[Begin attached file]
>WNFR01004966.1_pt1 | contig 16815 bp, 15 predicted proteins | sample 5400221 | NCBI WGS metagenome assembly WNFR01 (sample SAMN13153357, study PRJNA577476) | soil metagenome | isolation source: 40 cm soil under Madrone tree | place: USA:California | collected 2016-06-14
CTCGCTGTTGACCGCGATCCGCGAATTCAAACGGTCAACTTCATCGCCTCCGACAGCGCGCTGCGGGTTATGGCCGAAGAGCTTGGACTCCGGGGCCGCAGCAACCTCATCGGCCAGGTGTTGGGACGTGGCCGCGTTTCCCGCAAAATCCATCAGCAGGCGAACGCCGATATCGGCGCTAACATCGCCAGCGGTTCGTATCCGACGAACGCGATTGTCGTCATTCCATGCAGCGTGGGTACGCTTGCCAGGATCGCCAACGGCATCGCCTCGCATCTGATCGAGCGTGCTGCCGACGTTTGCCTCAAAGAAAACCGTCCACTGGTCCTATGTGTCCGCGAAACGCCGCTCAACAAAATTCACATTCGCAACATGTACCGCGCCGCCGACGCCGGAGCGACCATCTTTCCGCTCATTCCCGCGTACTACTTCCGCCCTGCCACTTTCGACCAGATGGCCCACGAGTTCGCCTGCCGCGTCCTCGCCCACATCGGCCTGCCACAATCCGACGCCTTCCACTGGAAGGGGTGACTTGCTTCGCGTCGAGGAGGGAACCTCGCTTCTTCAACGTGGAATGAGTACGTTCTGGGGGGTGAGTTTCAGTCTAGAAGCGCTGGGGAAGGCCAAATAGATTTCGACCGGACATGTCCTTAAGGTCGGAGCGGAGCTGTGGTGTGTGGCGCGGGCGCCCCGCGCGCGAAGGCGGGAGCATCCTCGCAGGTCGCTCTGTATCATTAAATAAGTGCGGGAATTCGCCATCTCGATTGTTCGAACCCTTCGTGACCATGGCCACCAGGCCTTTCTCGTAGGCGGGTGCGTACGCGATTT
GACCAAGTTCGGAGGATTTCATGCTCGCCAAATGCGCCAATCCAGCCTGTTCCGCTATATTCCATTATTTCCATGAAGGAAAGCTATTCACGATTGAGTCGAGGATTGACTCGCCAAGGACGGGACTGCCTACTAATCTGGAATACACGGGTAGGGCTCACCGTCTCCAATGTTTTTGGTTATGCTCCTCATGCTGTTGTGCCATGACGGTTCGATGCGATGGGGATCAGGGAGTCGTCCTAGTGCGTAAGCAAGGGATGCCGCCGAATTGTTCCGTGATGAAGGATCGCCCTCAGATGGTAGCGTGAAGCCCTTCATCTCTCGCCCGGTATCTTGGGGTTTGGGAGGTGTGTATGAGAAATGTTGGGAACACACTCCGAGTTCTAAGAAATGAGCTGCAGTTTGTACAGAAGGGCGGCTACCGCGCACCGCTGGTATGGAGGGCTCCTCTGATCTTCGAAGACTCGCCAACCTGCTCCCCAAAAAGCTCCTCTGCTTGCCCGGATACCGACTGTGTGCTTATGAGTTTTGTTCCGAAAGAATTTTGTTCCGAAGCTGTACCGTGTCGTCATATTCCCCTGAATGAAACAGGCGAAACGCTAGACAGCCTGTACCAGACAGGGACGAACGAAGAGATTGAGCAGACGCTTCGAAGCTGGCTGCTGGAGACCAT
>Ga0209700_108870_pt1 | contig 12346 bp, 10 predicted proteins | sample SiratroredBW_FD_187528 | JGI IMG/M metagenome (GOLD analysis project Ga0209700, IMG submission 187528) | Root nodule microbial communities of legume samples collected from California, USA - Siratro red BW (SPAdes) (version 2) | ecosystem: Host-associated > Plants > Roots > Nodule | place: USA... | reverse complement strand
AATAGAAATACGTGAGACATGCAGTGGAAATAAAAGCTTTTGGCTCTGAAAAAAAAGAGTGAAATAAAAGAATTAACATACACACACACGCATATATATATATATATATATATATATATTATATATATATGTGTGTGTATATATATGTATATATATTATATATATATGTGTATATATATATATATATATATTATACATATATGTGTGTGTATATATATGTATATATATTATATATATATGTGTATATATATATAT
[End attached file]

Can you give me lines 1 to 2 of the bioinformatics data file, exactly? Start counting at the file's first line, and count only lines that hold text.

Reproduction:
>WNFR01004966.1_pt1 | contig 16815 bp, 15 predicted proteins | sample 5400221 | NCBI WGS metagenome assembly WNFR01 (sample SAMN13153357, study PRJNA577476) | soil metagenome | isolation source: 40 cm soil under Madrone tree | place: USA:California | collected 2016-06-14
CTCGCTGTTGACCGCGATCCGCGAATTCAAACGGTCAACTTCATCGCCTCCGACAGCGCGCTGCGGGTTATGGCCGAAGAGCTTGGACTCCGGGGCCGCAGCAACCTCATCGGCCAGGTGTTGGGACGTGGCCGCGTTTCCCGCAAAATCCATCAGCAGGCGAACGCCGATATCGGCGCTAACATCGCCAGCGGTTCGTATCCGACGAACGCGATTGTCGTCATTCCATGCAGCGTGGGTACGCTTGCCAGGATCGCCAACGGCATCGCCTCGCATCTGATCGAGCGTGCTGCCGACGTTTGCCTCAAAGAAAACCGTCCACTGGTCCTATGTGTCCGCGAAACGCCGCTCAACAAAATTCACATTCGCAACATGTACCGCGCCGCCGACGCCGGAGCGACCATCTTTCCGCTCATTCCCGCGTACTACTTCCGCCCTGCCACTTTCGACCAGATGGCCCACGAGTTCGCCTGCCGCGTCCTCGCCCACATCGGCCTGCCACAATCCGACGCCTTCCACTGGAAGGGGTGACTTGCTTCGCGTCGAGGAGGGAACCTCGCTTCTTCAACGTGGAATGAGTACGTTCTGGGGGGTGAGTTTCAGTCTAGAAGCGCTGGGGAAGGCCAAATAGATTTCGACCGGACATGTCCTTAAGGTCGGAGCGGAGCTGTGGTGTGTGGCGCGGGCGCCCCGCGCGCGAAGGCGGGAGCATCCTCGCAGGTCGCTCTGTATCATTAAATAAGTGCGGGAATTCGCCATCTCGATTGTTCGAACCCTTCGTGACCATGGCCACCAGGCCTTTCTCGTAGGCGGGTGCGTACGCGATTT